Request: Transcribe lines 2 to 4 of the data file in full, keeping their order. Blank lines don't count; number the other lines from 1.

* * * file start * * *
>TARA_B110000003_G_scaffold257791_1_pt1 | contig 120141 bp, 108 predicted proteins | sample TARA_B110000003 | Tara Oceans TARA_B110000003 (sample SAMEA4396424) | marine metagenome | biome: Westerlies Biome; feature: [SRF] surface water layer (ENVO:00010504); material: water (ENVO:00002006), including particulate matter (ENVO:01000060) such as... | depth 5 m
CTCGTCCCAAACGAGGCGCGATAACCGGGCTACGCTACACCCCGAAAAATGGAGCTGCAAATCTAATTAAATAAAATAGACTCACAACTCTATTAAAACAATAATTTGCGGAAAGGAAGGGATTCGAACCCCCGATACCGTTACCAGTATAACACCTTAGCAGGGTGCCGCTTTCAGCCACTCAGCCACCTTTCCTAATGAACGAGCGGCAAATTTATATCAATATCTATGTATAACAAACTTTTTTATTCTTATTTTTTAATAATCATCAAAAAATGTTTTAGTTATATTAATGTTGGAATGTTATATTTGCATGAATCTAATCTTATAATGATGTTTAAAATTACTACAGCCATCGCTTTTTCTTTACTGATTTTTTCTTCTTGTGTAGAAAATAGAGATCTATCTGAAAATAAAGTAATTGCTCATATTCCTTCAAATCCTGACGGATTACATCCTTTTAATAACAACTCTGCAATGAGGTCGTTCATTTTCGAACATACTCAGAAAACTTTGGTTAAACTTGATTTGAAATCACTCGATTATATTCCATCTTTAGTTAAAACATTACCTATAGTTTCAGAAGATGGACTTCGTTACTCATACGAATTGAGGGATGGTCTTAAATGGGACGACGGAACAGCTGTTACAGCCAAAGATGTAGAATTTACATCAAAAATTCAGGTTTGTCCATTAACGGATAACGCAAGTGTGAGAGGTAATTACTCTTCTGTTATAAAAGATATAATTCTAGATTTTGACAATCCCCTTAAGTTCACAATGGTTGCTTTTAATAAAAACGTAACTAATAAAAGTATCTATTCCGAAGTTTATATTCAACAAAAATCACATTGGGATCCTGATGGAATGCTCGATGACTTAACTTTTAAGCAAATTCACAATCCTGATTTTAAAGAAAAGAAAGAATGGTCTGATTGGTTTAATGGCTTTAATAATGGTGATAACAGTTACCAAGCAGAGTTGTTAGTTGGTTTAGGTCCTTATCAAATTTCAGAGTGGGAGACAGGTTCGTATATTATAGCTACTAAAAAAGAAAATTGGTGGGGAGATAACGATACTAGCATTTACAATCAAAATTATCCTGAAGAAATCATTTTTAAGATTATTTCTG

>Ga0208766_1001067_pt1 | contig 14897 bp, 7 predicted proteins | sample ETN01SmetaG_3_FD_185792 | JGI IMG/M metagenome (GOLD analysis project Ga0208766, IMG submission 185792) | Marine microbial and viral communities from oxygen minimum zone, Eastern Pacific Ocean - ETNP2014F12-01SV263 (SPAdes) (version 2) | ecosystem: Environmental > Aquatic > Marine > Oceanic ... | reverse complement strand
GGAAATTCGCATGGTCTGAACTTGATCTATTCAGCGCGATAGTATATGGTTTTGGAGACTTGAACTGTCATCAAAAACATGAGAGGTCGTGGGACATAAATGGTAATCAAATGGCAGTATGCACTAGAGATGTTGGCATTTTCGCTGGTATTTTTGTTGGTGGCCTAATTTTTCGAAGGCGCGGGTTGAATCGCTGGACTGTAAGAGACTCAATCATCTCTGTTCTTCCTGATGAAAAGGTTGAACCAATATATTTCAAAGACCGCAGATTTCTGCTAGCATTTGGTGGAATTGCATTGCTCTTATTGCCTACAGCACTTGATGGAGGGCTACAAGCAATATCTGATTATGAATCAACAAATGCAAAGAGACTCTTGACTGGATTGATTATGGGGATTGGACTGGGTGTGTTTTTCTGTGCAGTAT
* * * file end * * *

CTCGTCCCAAACGAGGCGCGATAACCGGGCTACGCTACACCCCGAAAAATGGAGCTGCAAATCTAATTAAATAAAATAGACTCACAACTCTATTAAAACAATAATTTGCGGAAAGGAAGGGATTCGAACCCCCGATACCGTTACCAGTATAACACCTTAGCAGGGTGCCGCTTTCAGCCACTCAGCCACCTTTCCTAATGAACGAGCGGCAAATTTATATCAATATCTATGTATAACAAACTTTTTTATTCTTATTTTTTAATAATCATCAAAAAATGTTTTAGTTATATTAATGTTGGAATGTTATATTTGCATGAATCTAATCTTATAATGATGTTTAAAATTACTACAGCCATCGCTTTTTCTTTACTGATTTTTTCTTCTTGTGTAGAAAATAGAGATCTATCTGAAAATAAAGTAATTGCTCATATTCCTTCAAATCCTGACGGATTACATCCTTTTAATAACAACTCTGCAATGAGGTCGTTCATTTTCGAACATACTCAGAAAACTTTGGTTAAACTTGATTTGAAATCACTCGATTATATTCCATCTTTAGTTAAAACATTACCTATAGTTTCAGAAGATGGACTTCGTTACTCATACGAATTGAGGGATGGTCTTAAATGGGACGACGGAACAGCTGTTACAGCCAAAGATGTAGAATTTACATCAAAAATTCAGGTTTGTCCATTAACGGATAACGCAAGTGTGAGAGGTAATTACTCTTCTGTTATAAAAGATATAATTCTAGATTTTGACAATCCCCTTAAGTTCACAATGGTTGCTTTTAATAAAAACGTAACTAATAAAAGTATCTATTCCGAAGTTTATATTCAACAAAAATCACATTGGGATCCTGATGGAATGCTCGATGACTTAACTTTTAAGCAAATTCACAATCCTGATTTTAAAGAAAAGAAAGAATGGTCTGATTGGTTTAATGGCTTTAATAATGGTGATAACAGTTACCAAGCAGAGTTGTTAGTTGGTTTAGGTCCTTATCAAATTTCAGAGTGGGAGACAGGTTCGTATATTATAGCTACTAAAAAAGAAAATTGGTGGGGAGATAACGATACTAGCATTTACAATCAAAATTATCCTGAAGAAATCATTTTTAAGATTATTTCTG

>Ga0208766_1001067_pt1 | contig 14897 bp, 7 predicted proteins | sample ETN01SmetaG_3_FD_185792 | JGI IMG/M metagenome (GOLD analysis project Ga0208766, IMG submission 185792) | Marine microbial and viral communities from oxygen minimum zone, Eastern Pacific Ocean - ETNP2014F12-01SV263 (SPAdes) (version 2) | ecosystem: Environmental > Aquatic > Marine > Oceanic ... | reverse complement strand
GGAAATTCGCATGGTCTGAACTTGATCTATTCAGCGCGATAGTATATGGTTTTGGAGACTTGAACTGTCATCAAAAACATGAGAGGTCGTGGGACATAAATGGTAATCAAATGGCAGTATGCACTAGAGATGTTGGCATTTTCGCTGGTATTTTTGTTGGTGGCCTAATTTTTCGAAGGCGCGGGTTGAATCGCTGGACTGTAAGAGACTCAATCATCTCTGTTCTTCCTGATGAAAAGGTTGAACCAATATATTTCAAAGACCGCAGATTTCTGCTAGCATTTGGTGGAATTGCATTGCTCTTATTGCCTACAGCACTTGATGGAGGGCTACAAGCAATATCTGATTATGAATCAACAAATGCAAAGAGACTCTTGACTGGATTGATTATGGGGATTGGACTGGGTGTGTTTTTCTGTGCAGTAT